February 3, 2024
As tensions continue to rise in the Middle East, the world is waiting for the Biden administration to act in response to the strike on a US base in Jordan by an Iran-backed militia on January 28, which killed three American service personnel. The US president, reportedly given several options, is weighing up deterrence of further attacks in the region against the risks of escalation.
As has so often been the case in the past, Iran has denied responsibility for the drone attack, on the Tower 22 outpost in northeast Jordan near the borders with Syria and Iraq. But the Islamic Resistance in Iraq – an umbrella group of Shia militias backed by Iran – has claimed responsibility for the attack.
Any involvement of Iran would be something of a gamble for the regime, which needs to look tough – particularly to its population ahead of elections on March 1 – but is in a weakened position. The economy is in trouble, there have been mass popular protests against the authorities’ treatment of women, and now the country has been involved a string of foreign incidents involving Israel, the Islamic State jihadist group and Pakistan. If it sanctioned the killing of Americans, Iran may have only compounded its difficult situation.
Tehran under pressure
On Christmas Day, Israel hit an Iranian military compound in southern Damascus, killing Sayyed Reza Mousavi. Mousavi had been the right-hand man of General Qasem Soleimani, commander of the Quds Force who was assassinated by the US in January 2020.
Sayyed Reza Mausavi, the right-hand man of General Qasem Soleimani, served in Syria as a diplomat when was killed by an Israeli strike
Nine days later, Islamic State detonated two bombs at Soleimani’s grave in Kerman in south-central Iran on the fourth anniversary of his assassination. For the regime, Soleimani was the iconic commander who had defeated Islamic State in Iraq. But far from being vanquished, Islamic State was able to decimate his memorial, killing 91 people, with the regime apparently powerless to stop it.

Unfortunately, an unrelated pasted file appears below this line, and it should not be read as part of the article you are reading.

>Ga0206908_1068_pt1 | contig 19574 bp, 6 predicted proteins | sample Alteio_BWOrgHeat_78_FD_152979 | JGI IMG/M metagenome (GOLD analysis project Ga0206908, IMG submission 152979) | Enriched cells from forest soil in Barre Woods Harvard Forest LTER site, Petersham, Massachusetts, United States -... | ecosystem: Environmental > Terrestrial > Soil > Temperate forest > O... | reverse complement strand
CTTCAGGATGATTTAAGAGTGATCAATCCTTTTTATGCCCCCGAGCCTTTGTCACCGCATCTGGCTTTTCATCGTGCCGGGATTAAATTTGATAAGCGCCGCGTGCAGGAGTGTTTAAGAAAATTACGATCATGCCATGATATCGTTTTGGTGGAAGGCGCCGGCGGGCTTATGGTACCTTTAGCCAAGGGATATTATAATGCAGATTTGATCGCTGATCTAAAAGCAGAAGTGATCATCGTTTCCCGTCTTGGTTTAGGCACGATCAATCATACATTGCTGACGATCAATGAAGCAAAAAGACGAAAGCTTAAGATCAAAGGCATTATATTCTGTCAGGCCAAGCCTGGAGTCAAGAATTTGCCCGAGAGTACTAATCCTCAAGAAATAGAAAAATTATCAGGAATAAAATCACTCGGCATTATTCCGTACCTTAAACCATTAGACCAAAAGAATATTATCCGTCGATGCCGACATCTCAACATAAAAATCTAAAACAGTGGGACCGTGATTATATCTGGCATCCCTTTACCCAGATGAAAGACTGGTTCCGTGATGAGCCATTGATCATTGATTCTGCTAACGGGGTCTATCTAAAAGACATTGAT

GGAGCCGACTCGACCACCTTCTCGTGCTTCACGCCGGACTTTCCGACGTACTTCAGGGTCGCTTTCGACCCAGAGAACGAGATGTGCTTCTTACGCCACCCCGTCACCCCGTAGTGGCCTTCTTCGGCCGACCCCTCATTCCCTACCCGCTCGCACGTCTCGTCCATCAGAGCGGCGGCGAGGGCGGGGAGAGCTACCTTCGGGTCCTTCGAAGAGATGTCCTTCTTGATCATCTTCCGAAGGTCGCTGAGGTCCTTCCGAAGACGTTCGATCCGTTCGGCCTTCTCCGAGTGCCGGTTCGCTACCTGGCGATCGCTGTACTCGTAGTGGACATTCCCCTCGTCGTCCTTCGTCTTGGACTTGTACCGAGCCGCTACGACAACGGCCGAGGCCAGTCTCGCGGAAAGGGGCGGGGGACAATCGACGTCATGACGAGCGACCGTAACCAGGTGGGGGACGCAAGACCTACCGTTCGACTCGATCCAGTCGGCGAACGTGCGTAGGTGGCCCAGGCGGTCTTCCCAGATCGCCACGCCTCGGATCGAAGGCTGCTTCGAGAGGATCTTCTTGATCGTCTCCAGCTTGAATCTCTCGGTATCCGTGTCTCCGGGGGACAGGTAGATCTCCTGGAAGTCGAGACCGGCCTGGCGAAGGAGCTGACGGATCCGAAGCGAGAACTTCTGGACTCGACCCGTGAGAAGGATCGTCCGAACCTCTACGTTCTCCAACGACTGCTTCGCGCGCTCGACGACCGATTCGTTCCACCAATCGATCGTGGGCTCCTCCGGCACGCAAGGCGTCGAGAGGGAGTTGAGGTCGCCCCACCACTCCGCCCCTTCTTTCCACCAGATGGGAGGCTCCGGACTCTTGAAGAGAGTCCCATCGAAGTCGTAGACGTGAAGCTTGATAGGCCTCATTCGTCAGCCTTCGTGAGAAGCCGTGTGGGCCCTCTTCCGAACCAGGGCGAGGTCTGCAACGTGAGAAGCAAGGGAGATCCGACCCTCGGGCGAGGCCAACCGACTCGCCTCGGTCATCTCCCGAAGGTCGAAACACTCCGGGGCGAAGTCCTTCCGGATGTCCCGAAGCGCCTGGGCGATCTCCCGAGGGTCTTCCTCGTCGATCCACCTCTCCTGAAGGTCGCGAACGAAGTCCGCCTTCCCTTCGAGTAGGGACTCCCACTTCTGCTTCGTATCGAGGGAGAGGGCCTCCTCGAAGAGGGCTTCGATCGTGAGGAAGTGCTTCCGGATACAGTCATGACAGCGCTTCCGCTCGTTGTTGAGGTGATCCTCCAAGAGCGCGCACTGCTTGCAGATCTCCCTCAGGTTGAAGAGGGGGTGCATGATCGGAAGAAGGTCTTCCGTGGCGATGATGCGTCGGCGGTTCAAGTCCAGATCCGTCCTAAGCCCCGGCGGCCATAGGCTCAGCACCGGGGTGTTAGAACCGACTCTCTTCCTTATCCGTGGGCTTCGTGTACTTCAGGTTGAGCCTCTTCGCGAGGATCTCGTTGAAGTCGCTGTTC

Iran’s leaders and military appeared unable to protect their officers abroad or their citizens at home, let alone head the so-called “Axis of Resistance”. They needed a show of strength.
On January 15, the Revolutionary Guards fired missiles into Iraqi Kurdistan on the pretext of wiping out an Israeli intelligence cell. They killed a multi-millionaire businessman, members of his family, and other civilians including a Dutch infant less than a year old.
Just over 24 hours later, the target was the Baluchistan region in Pakistan. Regime media proclaimed a Guards missile and drone strike on a camp of the Baloch separatist group Jaish ul-Adl, which has fought security forces in southeast Iran for more than a decade. In fact, the dead included two children.
The display backfired. Needing to make its own statement over the violation of sovereignty, Pakistan’s armed forces carried out cross-border attacks in Iran’s southeastern province of Sistan-Baluchestan. They claimed “terrorists” had been killed – local media said at least three women and four children, all “non-Iranian nationals”, were slain.
On January 20, Iran’s intelligence command in Syria met in southern Damascus to consider the regional situation. They never completed the discussion. Israeli missiles destroyed the three-storey building, killing the Iranian head of intelligence, his deputy, and three other Revolutionary Guards.
Challenges for the supreme leader